Finally, the time to get yourself a proper barbecue grill has arrived, complete with wheels, a serving table and extension. A full-size barbecue is a wonderful thing, and usually it comes with a hard metal cover and the option to buy a cloth or rubberized-material cover to protect the apparatus from the elements. Both will do their job initially, but you do need to maintain them regularly to get the best product life out of your covers.
General Wear and Dirt
Over time, especially if left outside over winter, your barbecue covers will need cleaning. At first it may not seem like much of a need, but, without regular cleaning, that grit will build up. Wiping down both the hard metal cover and the cloth coat will preserve them much longer than doing nothing. Remember, your barbecue is exposed to heat, cold, rain, sun and wind. If these elements can wear down roofs and walls, they can wear down your covers as well.
Soot and Smoke
On your metal cover in particular you will need to regularly scrub out the soot and built-up carbon from cooking. This will build up on the inside cover as a black, ashy film that is also oily. It is essentially the burned smoke that comes off your food as you're grilling. Failure to do so will cause your barbecue grill to cook hotter than normal in odd spots and areas. It will also build up residue that will eventually fall down on your next cooking meal, adding unwanted flavors to your meal.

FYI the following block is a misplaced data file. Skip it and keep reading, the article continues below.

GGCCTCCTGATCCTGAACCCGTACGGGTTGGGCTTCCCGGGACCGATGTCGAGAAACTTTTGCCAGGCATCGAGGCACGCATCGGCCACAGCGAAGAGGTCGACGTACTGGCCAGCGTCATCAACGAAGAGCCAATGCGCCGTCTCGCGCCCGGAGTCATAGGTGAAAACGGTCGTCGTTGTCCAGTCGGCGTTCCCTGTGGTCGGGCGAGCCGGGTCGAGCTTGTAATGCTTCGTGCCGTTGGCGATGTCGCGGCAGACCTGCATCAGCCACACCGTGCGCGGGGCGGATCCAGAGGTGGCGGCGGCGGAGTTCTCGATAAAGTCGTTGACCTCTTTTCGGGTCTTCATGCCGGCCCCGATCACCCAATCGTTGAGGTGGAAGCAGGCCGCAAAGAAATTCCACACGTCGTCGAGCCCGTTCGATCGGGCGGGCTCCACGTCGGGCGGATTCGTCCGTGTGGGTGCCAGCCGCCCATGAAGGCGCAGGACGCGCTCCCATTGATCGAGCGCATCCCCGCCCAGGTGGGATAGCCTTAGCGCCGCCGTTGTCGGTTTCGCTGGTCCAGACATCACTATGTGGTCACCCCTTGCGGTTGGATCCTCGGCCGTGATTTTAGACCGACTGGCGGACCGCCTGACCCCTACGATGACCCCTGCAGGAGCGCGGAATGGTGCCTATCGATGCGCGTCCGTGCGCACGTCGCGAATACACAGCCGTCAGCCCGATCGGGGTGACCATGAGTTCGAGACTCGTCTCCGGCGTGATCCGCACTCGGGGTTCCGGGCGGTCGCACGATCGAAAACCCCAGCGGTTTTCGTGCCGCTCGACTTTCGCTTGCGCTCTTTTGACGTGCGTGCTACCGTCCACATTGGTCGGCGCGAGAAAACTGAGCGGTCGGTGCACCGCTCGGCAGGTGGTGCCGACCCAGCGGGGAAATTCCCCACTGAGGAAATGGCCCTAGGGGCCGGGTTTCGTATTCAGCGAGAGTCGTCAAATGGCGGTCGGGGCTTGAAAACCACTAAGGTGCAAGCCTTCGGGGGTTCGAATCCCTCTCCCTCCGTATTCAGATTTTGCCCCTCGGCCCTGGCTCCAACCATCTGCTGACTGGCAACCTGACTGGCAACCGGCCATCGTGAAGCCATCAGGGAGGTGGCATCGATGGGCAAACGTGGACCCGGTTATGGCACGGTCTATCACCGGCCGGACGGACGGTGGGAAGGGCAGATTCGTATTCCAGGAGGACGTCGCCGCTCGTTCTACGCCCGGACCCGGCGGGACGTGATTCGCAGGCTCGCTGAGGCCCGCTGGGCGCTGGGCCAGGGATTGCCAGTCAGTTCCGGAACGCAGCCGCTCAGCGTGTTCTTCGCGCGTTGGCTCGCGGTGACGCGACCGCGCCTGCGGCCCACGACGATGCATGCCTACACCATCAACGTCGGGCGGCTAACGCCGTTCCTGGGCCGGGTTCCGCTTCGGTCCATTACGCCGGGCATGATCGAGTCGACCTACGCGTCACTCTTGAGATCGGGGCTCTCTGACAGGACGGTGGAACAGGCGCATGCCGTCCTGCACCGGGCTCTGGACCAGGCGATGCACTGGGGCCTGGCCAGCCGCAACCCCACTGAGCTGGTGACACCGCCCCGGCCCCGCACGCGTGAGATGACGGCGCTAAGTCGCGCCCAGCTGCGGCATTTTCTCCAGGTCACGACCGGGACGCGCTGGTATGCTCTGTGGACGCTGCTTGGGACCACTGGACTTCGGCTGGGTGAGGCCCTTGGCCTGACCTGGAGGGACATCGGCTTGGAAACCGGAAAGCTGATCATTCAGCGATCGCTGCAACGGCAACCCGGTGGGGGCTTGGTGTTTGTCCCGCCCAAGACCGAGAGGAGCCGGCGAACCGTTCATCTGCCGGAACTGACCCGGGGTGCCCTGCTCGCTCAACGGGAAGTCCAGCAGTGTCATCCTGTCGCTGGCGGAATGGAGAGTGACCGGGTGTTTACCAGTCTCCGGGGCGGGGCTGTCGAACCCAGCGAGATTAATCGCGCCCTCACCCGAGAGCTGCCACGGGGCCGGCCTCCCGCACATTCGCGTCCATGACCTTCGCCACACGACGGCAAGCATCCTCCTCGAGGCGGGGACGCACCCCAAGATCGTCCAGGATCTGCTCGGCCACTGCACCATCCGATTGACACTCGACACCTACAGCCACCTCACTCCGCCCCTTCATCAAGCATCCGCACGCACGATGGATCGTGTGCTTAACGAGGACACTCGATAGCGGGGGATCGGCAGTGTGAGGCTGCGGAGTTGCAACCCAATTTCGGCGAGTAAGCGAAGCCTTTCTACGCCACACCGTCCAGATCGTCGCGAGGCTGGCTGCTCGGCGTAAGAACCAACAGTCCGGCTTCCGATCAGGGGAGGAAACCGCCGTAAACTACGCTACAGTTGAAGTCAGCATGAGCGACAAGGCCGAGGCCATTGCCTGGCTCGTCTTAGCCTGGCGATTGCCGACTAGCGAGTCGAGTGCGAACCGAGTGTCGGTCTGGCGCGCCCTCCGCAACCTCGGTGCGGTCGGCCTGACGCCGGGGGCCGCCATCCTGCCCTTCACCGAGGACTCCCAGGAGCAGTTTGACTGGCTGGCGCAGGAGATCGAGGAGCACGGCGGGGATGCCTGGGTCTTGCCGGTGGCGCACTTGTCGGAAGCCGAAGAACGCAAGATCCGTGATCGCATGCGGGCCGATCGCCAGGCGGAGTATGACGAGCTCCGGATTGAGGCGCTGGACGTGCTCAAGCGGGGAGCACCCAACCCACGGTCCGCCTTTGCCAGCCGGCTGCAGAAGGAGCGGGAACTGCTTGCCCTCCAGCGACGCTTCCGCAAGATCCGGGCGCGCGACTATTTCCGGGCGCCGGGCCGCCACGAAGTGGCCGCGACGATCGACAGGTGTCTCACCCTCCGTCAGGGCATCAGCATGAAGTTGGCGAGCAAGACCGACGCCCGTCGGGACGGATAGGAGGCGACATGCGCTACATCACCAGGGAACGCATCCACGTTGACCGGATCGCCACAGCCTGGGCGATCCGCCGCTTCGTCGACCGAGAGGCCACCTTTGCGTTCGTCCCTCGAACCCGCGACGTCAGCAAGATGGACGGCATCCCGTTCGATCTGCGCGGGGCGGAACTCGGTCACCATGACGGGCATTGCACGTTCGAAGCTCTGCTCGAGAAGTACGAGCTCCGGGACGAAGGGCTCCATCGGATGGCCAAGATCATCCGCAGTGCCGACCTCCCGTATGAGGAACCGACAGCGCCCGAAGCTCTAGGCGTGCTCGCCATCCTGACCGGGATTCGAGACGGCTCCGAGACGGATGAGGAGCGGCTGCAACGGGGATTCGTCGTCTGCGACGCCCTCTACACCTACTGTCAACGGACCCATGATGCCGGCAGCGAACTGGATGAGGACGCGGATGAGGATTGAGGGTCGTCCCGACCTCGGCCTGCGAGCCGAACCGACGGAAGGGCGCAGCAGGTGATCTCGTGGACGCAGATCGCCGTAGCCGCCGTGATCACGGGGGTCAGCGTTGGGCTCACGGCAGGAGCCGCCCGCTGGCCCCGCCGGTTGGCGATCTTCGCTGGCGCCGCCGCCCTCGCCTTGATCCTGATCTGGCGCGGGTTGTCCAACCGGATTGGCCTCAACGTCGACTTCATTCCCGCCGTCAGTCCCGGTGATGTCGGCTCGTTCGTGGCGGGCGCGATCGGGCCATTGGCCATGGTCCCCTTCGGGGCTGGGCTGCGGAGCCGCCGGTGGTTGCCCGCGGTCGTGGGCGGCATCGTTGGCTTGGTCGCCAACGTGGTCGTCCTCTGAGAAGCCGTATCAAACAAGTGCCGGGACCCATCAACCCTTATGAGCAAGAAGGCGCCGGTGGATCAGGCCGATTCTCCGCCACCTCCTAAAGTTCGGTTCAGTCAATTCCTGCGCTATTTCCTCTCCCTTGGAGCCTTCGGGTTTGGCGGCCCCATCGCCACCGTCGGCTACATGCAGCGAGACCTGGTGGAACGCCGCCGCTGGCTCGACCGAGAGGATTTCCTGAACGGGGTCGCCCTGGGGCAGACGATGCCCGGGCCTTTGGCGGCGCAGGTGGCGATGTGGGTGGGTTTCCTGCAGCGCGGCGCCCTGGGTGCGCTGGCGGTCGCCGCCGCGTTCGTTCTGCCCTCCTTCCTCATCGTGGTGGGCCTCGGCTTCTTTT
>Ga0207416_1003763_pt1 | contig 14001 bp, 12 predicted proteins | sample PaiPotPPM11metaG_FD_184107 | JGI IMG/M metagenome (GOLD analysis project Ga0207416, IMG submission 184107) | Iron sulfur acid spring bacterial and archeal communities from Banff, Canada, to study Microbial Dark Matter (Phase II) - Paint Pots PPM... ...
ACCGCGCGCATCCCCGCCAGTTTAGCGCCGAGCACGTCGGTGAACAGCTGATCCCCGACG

Animals, Bugs, Mold
Just throwing your cover on your grill at the end of fall and not cleaning underneath is a bad idea. Leftover grease, food, carbon and other remnants are a wonderful meal for small animals and bugs. Many a barbecue owner has found their unit invaded by ants savoring leftover barbecue sauce drippings for weeks at a time. One odd fellow found a beehive making itself at home.
Mold is also a problem. Cold creates condensation on metal and a cloth cover on top blocks out sunlight. Add grease and old food and you have a great environment for mold to set in with moisture and rotting food bits.
Your metal cover is essentially made of steel, which will rust after its protective coating has been broken, chipped or scratched. Add the condensation of winter, and oxidation can do a serious number on your metal cover. The result is a rusty mess that you don't feel interested in cooking a meal under next summer. Spraying a bit of cooking oil on the cover hinges, inside and the grill itself will fend off moisture and rust.
Use the Right Cleaning Products
Many cleaning products will cut through grease and carbon buildup easily. However, these chemicals can be very harsh and are designed to be used on hard services. The same chemicals that break down fat and dirt can also eat away at your cloth cover and the protective coatings on your metal barbecue cover. Make sure to check what a cleaning product may do before using it on your barbecue grill, or you may be in for a rude surprise.
- Photo Credit Image by Flickr.com, courtesy of Patrick Fitzgerald